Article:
We ended up with an unsexy, procedural, 38 line node script to fetch all markdown files and copy them to a local folder. Then a simple static site generator does its thing and turn those markdown files into the website they were meant to become.
We could have built a custom web app, and the code would've been cleaner and have a pure architecture. Instead, we ended up with a script that fits on a 13" screen and a zero-config static site generator.
Don't be afraid to choose a crude, simple, shop-built jig over a complex solution just for the sake of purity.
During his lightning talk at Full Stack EU, Bram Van Damme mentioned the rule of least power.
The rule of least power was described in an essay by Tim Berners-Lee back in 2006.
When designing computer systems, one is often faced with a choice between using a more or less powerful language for publishing information, for expressing constraints, or for solving some problem. This finding explores tradeoffs relating the choice of language to reusability of information. The "Rule of Least Power" suggests choosing the least powerful language suitable for a given purpose.
This is a useful principle to follow for the web because less powerful languages fail better.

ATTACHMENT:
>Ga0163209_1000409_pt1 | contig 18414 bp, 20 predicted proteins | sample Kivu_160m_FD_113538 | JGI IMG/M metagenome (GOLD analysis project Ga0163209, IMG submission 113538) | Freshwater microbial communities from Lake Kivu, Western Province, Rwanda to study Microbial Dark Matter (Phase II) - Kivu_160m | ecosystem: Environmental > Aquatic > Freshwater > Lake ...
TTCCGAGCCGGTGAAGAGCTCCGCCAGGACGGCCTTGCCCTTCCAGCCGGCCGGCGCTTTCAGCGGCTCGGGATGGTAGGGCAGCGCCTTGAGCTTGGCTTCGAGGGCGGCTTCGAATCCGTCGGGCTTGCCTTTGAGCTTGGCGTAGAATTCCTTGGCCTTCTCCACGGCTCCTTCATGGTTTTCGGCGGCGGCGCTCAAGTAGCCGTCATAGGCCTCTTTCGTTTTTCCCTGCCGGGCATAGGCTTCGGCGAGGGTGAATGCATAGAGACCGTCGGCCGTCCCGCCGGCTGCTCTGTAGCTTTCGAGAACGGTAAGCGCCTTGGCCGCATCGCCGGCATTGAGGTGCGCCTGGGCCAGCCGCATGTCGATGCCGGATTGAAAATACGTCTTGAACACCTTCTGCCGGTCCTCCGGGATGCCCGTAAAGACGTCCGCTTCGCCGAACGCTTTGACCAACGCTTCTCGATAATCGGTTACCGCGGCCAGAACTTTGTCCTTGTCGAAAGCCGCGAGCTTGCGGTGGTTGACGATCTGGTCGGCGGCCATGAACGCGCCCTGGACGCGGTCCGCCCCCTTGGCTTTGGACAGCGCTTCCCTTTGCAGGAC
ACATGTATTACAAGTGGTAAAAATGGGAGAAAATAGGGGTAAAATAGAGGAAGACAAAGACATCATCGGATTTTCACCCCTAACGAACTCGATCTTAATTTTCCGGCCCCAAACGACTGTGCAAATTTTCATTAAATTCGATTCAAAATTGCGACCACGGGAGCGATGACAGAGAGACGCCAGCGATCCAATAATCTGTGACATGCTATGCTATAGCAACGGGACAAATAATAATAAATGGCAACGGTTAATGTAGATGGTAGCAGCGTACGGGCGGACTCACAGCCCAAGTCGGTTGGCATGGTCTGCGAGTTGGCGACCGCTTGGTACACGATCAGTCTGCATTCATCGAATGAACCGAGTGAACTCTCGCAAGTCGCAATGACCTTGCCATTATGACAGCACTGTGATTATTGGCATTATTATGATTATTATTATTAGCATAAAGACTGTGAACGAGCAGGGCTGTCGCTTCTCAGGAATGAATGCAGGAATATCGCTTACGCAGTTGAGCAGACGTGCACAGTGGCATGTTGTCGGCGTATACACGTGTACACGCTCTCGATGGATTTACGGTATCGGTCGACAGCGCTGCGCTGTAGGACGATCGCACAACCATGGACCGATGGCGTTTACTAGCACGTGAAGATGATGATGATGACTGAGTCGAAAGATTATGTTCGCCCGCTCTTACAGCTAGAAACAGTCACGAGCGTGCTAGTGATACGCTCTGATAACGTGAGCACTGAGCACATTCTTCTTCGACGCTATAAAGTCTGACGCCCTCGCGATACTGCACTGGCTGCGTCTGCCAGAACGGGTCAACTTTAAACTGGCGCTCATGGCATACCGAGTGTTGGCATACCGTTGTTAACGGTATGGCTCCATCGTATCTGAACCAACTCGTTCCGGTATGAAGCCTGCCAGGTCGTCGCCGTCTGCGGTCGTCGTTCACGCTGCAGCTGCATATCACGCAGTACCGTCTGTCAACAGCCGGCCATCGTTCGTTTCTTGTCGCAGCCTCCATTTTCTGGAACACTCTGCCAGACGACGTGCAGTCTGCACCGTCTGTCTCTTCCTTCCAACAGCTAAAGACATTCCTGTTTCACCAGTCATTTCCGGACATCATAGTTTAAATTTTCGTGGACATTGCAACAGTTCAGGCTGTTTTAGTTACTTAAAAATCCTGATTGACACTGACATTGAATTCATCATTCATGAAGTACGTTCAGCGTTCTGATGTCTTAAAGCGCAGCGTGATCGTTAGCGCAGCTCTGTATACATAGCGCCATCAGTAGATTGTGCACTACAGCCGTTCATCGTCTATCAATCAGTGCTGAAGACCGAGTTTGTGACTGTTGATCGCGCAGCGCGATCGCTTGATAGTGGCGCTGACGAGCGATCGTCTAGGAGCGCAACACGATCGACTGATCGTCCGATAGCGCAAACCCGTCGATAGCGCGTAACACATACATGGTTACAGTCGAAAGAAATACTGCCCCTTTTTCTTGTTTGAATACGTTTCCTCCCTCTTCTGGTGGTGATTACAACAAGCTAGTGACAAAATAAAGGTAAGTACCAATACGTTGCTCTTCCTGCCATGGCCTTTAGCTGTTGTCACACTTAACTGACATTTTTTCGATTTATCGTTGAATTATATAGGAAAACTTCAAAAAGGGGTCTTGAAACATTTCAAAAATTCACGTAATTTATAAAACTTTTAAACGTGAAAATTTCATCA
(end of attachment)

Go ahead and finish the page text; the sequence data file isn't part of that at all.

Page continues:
Forgot a closing tag in HTML? There's a fair chance the browser will just fix it for you.
Did you write an invalid or unsupported CSS rule? The browser will ignore the statement and parse the rest as intended.
Read the full essay on w3.org.
Back in 2003 when I was still in elementary school, Dave Akins wrote a list of laws to abide when building a spacecraft. I'm not planning to build one of those any time soon, but there seem to be many similarities with web development. A few examples:
- Engineering is done with numbers. Analysis without numbers is only an opinion
- Design is based on requirements. There’s no justification for designing something one bit “better” than the requirements dictate
- Don’t do nuthin’ dumb
Here's a good one te keep next to your desk, and consider yourself lucky next time you ship a bug to production.
- Space is a completely unforgiving environment. If you screw up the engineering, somebody dies
Read all 44 laws at their home on spacecraft.ssl.umd.edu.
This was originally a lightning talk at Full Stack Europe 2019. You can watch the video on their YouTube channel.
In the 4.5 years I've been a developer at Spatie, over 200 packages have been built and released by our team. I've done quite some authoring and maintenance over the years, and I'd like to share 8 actionable tips on writing and maintaining open source software without going insane.
When I write a library that's going to be used by others, I strive for a gentle learning curve. When someone reads code that uses my library, I want them to understand what's happening without reading a bunch of documentation first. I tend to keep my API's as explicit as possible, and try to stay away from odd or foreign notations.
My colleague Brent is writing a library to deal with date & time periods in PHP. There was a discussion whether a period's boundaries should be included in the range or not.